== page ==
I enjoyed this story. It is gently written, but realistic and hard-hitting. This provocative topic has recently become very popular, and there are a lot of books coming out now about the Japanese internment camps, and this is my first to read. And a fine introduction to this topic it was. This is a shameful period in America's history, and I can only pray that we never again repeat such mistreatment of our own citizens.

    Lucy as a young girl is an engaging child that pulls at your heart strings. You want to protect her as a young girl. As an adult, you want to free her from her past.

    My final word: This story wound up being more of a mystery than I expected. You get glimpses of things early on that slowly play out and reveal themselves, such as Lucy's scars. When you learn how beautiful she was as a girl, you wonder what happened to scar her? And who was this man from her past that is now dead? Who is the father of her daughter Patty? And then right in the end, in the final pages of the story...WHAM-O!...plot twist! And then another! And another! There were a few very nice, unexpected twists at the end that left this story very satisfying. This was definitely a worthy read.

    2 out of 2 people found this review helpful.

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  • Posted February 26, 2013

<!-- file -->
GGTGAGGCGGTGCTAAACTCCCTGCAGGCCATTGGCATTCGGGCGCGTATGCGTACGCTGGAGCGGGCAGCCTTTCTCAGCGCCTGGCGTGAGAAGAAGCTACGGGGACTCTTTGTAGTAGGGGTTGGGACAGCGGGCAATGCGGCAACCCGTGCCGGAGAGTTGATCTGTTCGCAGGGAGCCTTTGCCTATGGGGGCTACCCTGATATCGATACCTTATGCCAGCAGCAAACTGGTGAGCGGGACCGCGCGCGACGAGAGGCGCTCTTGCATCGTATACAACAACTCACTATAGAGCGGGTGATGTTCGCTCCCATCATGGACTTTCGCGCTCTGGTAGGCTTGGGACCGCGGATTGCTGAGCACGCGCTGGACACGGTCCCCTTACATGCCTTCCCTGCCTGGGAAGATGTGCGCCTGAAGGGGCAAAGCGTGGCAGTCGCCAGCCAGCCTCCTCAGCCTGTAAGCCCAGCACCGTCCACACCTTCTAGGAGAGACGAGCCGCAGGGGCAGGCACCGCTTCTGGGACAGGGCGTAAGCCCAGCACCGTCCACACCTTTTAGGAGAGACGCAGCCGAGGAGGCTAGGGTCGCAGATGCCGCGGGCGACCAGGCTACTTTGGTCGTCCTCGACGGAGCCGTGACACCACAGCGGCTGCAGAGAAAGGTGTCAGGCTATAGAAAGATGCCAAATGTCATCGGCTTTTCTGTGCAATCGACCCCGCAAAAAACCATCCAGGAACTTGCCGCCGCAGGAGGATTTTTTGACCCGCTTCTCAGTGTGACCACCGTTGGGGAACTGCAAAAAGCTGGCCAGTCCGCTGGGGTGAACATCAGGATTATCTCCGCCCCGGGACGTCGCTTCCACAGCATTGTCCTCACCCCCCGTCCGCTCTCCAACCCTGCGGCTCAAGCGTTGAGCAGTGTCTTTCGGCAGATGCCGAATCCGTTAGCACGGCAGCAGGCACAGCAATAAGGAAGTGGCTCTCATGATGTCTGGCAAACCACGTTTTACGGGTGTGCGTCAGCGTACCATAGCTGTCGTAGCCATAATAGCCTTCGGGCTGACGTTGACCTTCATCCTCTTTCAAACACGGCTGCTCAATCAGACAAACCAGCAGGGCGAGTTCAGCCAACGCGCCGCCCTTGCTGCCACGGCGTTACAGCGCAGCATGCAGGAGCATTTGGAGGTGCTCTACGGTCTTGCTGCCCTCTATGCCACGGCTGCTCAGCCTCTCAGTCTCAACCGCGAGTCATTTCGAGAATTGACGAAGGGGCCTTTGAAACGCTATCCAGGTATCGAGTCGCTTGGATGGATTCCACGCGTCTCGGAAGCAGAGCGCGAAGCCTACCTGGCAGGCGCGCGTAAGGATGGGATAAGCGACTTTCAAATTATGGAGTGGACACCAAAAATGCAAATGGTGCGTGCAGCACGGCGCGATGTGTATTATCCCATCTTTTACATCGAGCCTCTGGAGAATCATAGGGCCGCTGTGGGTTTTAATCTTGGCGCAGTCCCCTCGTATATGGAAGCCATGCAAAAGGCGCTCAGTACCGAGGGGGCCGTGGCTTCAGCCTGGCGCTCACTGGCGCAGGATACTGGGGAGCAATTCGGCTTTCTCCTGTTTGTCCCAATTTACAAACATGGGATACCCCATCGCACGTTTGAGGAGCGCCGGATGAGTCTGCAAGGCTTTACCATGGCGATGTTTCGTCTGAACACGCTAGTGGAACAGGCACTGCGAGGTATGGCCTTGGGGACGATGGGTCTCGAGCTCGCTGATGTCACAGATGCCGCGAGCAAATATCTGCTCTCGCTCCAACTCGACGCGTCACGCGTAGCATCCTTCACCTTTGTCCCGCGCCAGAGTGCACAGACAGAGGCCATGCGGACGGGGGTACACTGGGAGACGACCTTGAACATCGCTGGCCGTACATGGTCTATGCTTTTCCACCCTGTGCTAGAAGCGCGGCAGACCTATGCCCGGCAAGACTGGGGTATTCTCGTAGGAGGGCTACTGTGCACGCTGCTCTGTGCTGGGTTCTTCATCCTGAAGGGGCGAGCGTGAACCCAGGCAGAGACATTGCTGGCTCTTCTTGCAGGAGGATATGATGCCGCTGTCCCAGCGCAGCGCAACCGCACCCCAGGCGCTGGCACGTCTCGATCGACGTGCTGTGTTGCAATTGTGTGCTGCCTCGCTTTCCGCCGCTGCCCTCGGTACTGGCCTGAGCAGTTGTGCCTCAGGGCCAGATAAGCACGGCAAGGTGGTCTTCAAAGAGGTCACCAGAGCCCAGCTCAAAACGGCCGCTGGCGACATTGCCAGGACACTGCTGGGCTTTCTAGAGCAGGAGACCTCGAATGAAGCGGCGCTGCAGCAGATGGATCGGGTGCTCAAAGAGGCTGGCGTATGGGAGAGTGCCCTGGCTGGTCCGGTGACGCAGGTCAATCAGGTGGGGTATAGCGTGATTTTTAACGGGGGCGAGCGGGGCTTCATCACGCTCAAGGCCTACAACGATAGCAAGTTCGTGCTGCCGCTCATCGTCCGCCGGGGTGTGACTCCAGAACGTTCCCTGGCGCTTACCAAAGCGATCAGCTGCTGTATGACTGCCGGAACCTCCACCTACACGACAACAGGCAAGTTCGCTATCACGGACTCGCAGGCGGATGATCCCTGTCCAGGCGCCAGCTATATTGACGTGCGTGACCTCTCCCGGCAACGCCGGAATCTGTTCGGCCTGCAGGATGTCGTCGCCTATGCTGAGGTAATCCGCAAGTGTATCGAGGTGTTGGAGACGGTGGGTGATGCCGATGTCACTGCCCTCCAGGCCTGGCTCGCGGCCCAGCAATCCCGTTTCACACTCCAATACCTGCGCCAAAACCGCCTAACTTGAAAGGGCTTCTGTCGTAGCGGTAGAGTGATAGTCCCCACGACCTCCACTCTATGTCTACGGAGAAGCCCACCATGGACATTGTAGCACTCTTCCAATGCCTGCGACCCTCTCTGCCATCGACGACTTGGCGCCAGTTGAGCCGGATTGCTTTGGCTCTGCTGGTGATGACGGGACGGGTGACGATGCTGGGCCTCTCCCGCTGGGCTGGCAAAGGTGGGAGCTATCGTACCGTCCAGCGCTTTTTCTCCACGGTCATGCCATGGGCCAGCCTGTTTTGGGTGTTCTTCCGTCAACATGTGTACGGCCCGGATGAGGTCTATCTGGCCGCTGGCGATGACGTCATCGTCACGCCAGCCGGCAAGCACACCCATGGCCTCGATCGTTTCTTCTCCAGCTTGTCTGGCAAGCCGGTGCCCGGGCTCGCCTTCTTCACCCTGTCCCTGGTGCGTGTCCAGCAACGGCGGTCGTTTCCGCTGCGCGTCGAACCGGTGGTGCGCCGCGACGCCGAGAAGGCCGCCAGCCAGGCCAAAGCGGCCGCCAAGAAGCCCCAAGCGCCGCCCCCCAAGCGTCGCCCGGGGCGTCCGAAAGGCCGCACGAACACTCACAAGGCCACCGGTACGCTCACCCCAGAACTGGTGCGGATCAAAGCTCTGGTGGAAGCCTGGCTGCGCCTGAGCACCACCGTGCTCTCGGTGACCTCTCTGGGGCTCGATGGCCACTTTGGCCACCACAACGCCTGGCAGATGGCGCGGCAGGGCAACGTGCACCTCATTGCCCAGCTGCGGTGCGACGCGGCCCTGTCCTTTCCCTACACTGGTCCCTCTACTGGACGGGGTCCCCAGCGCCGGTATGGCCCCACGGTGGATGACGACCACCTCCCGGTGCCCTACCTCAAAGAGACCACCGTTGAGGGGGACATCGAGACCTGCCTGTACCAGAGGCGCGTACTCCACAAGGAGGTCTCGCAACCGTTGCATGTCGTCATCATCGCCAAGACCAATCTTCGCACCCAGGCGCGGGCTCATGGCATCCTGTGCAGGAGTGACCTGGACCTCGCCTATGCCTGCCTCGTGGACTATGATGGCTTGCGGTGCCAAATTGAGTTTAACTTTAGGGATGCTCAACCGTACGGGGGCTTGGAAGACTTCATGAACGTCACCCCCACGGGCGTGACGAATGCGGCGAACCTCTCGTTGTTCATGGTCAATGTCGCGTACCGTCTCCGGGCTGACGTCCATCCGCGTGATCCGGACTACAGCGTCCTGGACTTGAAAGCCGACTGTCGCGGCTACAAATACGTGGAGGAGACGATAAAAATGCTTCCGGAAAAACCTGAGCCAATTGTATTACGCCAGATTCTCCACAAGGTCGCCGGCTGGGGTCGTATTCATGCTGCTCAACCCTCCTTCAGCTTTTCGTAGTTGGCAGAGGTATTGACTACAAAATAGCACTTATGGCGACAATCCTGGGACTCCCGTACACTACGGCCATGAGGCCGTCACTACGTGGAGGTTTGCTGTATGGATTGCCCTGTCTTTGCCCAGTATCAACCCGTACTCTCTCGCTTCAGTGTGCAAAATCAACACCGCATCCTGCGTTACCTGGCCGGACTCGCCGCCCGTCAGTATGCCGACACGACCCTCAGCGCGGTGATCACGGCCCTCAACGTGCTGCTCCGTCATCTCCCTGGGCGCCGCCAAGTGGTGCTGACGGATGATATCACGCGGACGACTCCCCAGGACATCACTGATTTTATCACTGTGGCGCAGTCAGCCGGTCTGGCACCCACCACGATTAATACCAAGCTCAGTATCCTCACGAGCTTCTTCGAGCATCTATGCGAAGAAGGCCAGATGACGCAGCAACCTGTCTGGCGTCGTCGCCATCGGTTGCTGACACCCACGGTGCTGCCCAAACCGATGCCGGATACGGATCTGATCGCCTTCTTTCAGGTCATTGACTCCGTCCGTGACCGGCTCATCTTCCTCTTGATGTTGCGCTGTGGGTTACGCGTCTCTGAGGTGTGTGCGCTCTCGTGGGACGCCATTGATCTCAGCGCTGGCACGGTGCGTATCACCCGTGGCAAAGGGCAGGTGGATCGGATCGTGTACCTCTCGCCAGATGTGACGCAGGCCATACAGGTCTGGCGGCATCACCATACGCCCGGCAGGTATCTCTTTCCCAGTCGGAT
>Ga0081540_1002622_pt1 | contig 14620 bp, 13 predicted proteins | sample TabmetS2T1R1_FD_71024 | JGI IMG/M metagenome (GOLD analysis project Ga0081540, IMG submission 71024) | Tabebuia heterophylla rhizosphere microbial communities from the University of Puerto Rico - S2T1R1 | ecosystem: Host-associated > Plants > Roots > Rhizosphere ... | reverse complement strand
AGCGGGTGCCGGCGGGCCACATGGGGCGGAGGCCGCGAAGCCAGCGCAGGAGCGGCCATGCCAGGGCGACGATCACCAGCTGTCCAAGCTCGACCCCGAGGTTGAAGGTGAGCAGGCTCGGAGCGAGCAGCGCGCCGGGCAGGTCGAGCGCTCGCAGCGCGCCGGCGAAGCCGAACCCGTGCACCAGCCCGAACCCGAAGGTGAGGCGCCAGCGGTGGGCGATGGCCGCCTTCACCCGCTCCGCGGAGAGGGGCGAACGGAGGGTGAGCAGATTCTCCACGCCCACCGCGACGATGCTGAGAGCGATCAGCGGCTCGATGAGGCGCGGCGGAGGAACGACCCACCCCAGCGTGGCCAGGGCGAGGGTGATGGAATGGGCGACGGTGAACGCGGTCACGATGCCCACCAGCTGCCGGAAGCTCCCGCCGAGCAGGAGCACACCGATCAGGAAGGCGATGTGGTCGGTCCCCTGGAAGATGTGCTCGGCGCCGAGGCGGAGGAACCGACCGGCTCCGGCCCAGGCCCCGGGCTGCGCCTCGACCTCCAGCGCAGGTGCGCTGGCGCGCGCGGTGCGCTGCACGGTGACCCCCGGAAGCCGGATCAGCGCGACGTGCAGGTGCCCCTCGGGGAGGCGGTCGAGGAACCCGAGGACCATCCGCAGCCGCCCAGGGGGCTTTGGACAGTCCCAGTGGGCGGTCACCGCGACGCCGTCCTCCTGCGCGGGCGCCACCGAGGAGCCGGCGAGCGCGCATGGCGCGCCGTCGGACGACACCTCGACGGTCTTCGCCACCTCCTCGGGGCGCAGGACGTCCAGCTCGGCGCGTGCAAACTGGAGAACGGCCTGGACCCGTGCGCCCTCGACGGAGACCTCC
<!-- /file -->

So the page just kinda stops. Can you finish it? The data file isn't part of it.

How far would you go as a mother to keep your child safe from ha

    How far would you go as a mother to keep your child safe from harm? What could you be driven to do, if like Miyako Takeda in Sophie Littlefield’s beautifully rendered and touching novel, Garden of Stones, you knew that, ultimately, you could not be there to protect your young daughter from the horrible assault you know lies in wait for her? The answers to these questions would be difficult enough under ordinary circumstances, during peace time. But for Miyako and her daughter, Lucy, who are imprisoned and subjected to the inhuman treatment those of Japanese descent endured while they were kept in the U.S. interment camps during World War II, the times are anything but ordinary. When the story opens, it is some thirty years later, and a man, an American, who was associated with the camp, is found murdered. It’s a mystery and a source of terrible concern to Patty, Lucy’s daughter, when her mother is implicated. Unaware of much of her mother’s and her grandmother’s painful history, Patty assumes her investigation into the matter will prove her mother’s innocence. But what Patty learns, through a series of shattering revelations, will alter forever her ideas about herself and her courageous and lovely mother and grandmother. In this poignant narrative, a tragic history is recounted, and the true bravery of women and mothers is explored; there is the murder of a man, too. The ending contains unexpected twists, and a haunting question: Who is really responsible? Who committed the more heinous crime?